An Irish Lasagna
Martin Galvin

Auntee Mamee, we kids called her. We liked
the way she whistled as she walked and how
she laughed at our father as if he was the size
we were. As the story neared its ending, he laid

the noodles out to dry like ancient bones
while he made the filling sing obbligato
in our only frying pan. He never said a word,
just dipped and whirled as if the kitchen were

the time and place where he was meant to rule
and listen to this story of his sister Mame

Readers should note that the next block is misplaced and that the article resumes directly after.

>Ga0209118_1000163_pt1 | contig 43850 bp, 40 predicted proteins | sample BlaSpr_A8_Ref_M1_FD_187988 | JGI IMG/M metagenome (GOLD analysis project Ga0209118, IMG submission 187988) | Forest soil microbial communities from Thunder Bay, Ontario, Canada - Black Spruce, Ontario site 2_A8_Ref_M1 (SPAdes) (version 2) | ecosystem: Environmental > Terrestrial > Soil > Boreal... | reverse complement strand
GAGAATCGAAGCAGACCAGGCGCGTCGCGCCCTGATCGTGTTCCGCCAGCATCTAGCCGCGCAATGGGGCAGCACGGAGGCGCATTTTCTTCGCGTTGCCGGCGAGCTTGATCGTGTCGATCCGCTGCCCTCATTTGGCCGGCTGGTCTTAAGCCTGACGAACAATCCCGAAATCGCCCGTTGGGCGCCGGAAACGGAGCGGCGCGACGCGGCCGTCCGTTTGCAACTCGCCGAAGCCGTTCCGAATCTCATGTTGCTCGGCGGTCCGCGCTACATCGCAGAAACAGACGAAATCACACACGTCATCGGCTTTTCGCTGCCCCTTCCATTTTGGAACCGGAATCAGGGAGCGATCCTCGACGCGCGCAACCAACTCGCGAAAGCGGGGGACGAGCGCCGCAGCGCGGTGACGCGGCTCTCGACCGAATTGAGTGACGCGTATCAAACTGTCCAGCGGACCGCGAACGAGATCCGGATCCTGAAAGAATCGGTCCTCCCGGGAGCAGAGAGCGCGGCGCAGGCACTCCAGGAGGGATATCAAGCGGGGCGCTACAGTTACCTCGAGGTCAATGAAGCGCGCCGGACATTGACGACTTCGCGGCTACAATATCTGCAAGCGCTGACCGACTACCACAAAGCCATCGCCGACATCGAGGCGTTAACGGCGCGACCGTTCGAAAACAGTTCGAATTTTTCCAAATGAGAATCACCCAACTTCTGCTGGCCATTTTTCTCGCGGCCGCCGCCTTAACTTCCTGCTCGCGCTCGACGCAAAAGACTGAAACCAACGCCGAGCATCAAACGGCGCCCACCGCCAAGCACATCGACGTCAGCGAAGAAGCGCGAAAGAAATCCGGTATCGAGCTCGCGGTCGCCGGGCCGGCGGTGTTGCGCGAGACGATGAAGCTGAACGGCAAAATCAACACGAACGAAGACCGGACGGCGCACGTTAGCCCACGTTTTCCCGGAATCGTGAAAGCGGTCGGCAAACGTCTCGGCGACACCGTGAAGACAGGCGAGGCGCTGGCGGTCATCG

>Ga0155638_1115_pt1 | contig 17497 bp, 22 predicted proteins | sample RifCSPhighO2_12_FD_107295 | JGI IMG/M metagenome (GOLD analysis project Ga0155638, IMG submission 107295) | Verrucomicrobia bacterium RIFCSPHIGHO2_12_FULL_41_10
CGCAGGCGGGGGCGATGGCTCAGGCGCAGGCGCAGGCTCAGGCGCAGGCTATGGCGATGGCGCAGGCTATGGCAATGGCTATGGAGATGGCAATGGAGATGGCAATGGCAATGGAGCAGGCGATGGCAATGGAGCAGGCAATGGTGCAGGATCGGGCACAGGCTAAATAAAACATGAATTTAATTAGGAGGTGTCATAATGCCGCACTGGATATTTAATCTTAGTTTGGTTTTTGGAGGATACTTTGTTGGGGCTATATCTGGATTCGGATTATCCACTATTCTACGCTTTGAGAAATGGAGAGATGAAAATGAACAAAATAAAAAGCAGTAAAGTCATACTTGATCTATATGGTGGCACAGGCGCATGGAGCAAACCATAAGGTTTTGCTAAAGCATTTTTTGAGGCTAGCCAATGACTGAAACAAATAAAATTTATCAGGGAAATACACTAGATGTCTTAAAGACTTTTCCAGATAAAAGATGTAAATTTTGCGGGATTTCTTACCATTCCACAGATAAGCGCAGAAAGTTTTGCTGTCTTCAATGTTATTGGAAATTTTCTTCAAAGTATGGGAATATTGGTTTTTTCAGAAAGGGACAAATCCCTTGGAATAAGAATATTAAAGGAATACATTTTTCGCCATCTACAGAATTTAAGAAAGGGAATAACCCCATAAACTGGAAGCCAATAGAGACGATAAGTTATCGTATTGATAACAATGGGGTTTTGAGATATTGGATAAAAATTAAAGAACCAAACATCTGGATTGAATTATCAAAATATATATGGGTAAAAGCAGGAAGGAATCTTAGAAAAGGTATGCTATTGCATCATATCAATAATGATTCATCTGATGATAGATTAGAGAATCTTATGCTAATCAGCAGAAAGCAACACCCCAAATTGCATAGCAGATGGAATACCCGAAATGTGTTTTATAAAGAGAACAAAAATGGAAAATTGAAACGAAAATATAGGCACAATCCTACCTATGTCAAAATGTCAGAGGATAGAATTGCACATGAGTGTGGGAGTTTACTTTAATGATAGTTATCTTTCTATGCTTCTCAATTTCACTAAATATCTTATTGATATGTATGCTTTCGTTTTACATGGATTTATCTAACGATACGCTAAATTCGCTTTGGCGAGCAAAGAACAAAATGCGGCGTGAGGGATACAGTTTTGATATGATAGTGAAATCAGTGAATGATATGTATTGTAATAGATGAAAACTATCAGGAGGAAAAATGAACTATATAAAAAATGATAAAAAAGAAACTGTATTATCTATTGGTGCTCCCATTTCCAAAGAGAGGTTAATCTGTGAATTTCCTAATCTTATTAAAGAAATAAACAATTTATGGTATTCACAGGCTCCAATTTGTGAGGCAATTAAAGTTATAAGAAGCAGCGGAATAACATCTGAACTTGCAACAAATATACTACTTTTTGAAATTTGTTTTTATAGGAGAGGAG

while the children kept their hungry watch,
our mouths dropped open at the history.

The cream sauce bubbled up like mumps,
the pine nuts danced diablerie.
Dinner slid down our throats like sin. Food
of another place, cooked by a strange hand.

The noodles snugged in leaning towers more
graceful for the maker’s luck than craft.
We didn’t know if we should compliment
the cook but survival overruled, said

eat fast, clear out before all towers fall.
Our mother sprayed the used-up baking dish
with a clear glue, to help our memory
and hung it, centered, going up the stairs.